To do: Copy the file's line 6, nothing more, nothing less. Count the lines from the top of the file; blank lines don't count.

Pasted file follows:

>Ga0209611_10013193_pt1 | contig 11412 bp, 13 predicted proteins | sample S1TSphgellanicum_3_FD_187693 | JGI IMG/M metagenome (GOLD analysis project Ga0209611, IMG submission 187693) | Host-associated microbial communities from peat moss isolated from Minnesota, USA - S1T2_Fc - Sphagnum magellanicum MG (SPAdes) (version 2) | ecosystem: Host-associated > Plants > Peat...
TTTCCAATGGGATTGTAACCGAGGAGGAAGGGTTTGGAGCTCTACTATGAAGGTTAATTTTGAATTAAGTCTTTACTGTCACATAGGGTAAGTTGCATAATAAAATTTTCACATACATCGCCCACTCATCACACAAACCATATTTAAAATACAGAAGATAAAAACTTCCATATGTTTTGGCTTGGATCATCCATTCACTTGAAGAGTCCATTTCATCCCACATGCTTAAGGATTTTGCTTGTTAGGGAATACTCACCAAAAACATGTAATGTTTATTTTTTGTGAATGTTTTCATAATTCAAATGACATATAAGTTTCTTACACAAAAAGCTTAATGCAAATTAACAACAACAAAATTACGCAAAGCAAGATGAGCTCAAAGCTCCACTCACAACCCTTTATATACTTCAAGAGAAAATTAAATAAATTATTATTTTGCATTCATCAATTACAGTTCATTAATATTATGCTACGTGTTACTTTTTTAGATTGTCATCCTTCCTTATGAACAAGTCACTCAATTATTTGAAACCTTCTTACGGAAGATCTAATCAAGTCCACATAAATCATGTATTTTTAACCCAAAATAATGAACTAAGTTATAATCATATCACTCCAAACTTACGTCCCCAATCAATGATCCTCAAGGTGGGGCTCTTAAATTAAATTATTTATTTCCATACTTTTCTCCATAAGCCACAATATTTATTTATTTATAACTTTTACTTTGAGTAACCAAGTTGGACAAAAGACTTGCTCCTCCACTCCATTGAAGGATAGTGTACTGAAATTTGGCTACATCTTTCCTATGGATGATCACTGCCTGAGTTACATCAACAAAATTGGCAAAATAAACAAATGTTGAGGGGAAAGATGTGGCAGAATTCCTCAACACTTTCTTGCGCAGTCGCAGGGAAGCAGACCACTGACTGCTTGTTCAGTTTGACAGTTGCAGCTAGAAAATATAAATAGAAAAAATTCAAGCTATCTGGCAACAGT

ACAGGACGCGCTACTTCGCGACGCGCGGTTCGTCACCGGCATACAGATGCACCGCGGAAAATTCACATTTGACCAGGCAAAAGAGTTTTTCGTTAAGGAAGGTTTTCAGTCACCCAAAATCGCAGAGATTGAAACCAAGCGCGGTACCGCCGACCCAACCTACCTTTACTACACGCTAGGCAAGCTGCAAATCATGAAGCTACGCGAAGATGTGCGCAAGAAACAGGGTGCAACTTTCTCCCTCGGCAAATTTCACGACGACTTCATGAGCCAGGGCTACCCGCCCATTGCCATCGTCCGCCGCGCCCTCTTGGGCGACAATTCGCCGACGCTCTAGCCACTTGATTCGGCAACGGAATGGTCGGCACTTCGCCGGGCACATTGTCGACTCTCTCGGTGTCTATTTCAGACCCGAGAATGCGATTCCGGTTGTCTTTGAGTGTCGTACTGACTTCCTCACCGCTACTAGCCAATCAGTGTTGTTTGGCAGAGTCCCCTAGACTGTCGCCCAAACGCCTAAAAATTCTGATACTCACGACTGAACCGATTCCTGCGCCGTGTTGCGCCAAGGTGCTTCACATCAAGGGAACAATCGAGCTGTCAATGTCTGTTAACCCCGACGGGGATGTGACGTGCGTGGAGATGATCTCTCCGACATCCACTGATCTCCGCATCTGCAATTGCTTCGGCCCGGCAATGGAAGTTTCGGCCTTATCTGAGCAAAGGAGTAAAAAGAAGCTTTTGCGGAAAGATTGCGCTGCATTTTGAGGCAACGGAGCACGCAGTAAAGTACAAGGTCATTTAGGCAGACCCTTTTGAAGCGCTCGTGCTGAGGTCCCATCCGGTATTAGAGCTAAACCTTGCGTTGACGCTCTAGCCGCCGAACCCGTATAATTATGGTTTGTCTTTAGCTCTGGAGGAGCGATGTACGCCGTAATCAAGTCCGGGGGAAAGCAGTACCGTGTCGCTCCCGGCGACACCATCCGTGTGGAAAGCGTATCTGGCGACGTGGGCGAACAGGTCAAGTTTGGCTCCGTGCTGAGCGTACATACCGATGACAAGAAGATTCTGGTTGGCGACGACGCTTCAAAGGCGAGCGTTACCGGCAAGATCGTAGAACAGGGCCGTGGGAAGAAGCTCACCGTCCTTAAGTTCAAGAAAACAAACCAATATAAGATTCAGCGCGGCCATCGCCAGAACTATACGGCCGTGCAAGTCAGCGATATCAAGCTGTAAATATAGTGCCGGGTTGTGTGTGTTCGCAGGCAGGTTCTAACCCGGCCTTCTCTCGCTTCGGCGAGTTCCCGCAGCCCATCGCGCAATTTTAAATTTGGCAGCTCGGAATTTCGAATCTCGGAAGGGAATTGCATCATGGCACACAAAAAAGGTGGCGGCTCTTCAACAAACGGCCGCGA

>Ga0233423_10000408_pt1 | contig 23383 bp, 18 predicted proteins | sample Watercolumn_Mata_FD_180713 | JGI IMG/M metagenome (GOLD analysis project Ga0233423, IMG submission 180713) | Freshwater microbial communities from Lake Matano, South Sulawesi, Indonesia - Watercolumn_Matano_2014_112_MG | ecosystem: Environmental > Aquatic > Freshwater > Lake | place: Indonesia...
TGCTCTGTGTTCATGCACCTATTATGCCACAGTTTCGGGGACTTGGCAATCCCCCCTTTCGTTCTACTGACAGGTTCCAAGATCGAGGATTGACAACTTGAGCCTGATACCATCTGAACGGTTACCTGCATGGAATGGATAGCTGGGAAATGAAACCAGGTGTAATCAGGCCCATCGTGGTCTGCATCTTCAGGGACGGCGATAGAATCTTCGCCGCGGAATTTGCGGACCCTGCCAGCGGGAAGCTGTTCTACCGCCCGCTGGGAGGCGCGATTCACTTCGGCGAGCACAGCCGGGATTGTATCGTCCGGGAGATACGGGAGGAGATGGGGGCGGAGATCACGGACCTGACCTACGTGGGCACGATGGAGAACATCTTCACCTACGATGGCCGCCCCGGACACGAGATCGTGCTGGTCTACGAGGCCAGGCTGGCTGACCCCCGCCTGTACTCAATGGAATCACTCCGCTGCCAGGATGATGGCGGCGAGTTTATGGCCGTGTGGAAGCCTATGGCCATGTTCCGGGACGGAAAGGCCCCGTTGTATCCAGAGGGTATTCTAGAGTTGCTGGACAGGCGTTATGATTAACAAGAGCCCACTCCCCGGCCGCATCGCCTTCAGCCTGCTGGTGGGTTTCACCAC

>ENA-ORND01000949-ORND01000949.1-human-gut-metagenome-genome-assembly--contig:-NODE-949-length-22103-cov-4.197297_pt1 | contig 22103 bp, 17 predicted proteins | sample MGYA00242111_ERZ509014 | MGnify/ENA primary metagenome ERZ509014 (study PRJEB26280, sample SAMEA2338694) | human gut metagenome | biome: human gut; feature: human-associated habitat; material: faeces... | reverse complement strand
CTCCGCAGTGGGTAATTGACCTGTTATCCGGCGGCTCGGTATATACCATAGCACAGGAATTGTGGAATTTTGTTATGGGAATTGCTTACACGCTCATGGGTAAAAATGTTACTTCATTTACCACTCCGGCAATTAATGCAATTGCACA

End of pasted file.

>ENA-ORND01000949-ORND01000949.1-human-gut-metagenome-genome-assembly--contig:-NODE-949-length-22103-cov-4.197297_pt1 | contig 22103 bp, 17 predicted proteins | sample MGYA00242111_ERZ509014 | MGnify/ENA primary metagenome ERZ509014 (study PRJEB26280, sample SAMEA2338694) | human gut metagenome | biome: human gut; feature: human-associated habitat; material: faeces... | reverse complement strand